Higher sea levels could mean tides topping sea walls
The average temperature in the south west of England is likely to be almost four degrees higher within 40 years, according to a study by the Met Office.
Figures produced by the organisation predict that the region will be the hottest place in Britain - leading to drier summers and wetter winters.
The knock-on effect could see citrus fruits grown outdoors and the sea at Newlyn rising by 40cm (16in).
Rising seas could mean spring tides topping many harbour walls.
In announcing the figures, the government has called on local authorities and other organisations to make plans for the serious consequences of climate change.
As well as councils having to consider adaptations when making planning decisions, all major government investments will also have to take into account the risks from climate change.
Meanwhile, a new report from the Environment Agency has said that investment in the building and maintaining of flood defences would need to almost double to counter the effects of climate change and keep the current levels of protection over the next 25 years.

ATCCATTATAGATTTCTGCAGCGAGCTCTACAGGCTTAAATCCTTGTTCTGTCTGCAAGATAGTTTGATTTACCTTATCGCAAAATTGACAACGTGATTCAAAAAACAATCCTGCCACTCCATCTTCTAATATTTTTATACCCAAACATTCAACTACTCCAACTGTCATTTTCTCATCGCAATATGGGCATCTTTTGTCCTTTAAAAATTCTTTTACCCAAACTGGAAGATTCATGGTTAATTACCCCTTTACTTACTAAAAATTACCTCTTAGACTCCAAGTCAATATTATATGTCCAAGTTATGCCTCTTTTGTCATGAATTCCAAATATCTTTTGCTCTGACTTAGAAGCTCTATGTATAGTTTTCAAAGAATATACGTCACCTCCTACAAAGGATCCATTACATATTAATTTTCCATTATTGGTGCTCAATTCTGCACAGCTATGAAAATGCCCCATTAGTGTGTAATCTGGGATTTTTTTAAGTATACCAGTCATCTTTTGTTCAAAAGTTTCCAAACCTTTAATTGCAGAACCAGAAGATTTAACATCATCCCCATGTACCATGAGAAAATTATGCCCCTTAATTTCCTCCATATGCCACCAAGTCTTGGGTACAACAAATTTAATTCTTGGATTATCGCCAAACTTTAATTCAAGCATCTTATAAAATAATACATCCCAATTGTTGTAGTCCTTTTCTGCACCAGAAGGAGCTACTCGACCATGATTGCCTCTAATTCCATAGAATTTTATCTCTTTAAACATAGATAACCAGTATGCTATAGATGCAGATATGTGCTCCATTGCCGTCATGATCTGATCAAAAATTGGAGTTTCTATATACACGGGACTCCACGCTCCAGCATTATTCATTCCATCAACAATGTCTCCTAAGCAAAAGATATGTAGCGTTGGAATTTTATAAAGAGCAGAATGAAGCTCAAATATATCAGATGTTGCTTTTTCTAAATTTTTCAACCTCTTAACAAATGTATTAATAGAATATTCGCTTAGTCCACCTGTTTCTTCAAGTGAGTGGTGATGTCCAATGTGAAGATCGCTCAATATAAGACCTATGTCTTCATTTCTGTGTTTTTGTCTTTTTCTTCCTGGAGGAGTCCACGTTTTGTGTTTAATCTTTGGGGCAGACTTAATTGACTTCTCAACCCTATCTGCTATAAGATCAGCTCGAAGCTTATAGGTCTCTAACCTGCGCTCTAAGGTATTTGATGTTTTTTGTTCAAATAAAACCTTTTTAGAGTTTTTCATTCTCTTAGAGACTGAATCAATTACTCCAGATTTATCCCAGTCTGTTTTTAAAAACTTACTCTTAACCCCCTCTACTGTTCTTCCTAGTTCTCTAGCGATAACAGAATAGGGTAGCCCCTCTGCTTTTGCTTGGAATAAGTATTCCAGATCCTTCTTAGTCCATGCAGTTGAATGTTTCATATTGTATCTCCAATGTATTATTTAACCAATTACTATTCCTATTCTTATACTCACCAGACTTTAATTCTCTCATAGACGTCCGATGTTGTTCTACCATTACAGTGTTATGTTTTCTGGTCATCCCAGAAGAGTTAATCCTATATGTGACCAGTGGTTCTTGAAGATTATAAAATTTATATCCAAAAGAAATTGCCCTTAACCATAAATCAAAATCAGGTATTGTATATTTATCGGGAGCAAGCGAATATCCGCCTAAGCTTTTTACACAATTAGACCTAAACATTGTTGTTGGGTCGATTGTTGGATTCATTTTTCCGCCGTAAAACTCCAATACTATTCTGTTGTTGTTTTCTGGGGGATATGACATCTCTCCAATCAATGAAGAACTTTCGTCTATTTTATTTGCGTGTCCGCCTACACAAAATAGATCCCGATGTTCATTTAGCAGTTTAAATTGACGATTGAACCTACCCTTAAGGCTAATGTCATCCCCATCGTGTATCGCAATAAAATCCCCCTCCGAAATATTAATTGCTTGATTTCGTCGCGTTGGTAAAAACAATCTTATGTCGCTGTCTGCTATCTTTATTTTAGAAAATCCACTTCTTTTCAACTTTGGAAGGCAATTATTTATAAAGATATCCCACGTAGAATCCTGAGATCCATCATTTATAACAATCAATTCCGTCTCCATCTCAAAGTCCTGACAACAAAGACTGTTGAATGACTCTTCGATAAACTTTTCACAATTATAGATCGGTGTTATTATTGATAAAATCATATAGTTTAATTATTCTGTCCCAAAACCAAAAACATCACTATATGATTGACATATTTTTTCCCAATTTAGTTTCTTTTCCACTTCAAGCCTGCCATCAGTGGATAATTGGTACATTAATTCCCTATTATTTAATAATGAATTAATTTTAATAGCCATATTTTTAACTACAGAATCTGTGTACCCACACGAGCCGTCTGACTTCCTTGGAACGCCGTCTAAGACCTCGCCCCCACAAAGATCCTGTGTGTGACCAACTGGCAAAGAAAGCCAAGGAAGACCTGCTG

It said that 65,369 properties in Devon and Cornwall were currently at risk of flooding from rivers and the sea, with 29,577 at "significant risk".
Many of these benefit from existing flood defence schemes.
The agency said that, since 2002, £357m had been spent in the South West (including Devon, Cornwall, Somerset, Dorset, Wiltshire and South Gloucestershire) on flood risk management, including £44m in 2009/10.
The regional director for the agency in the south west, Richard Cresswell, said: "The latest UK climate change data shows that the risk of flooding and coastal erosion will continue to increase in future due to rising sea levels and more frequent and heavy storms.
"There are important decisions for us all to take about how to manage these risks to protect people and businesses."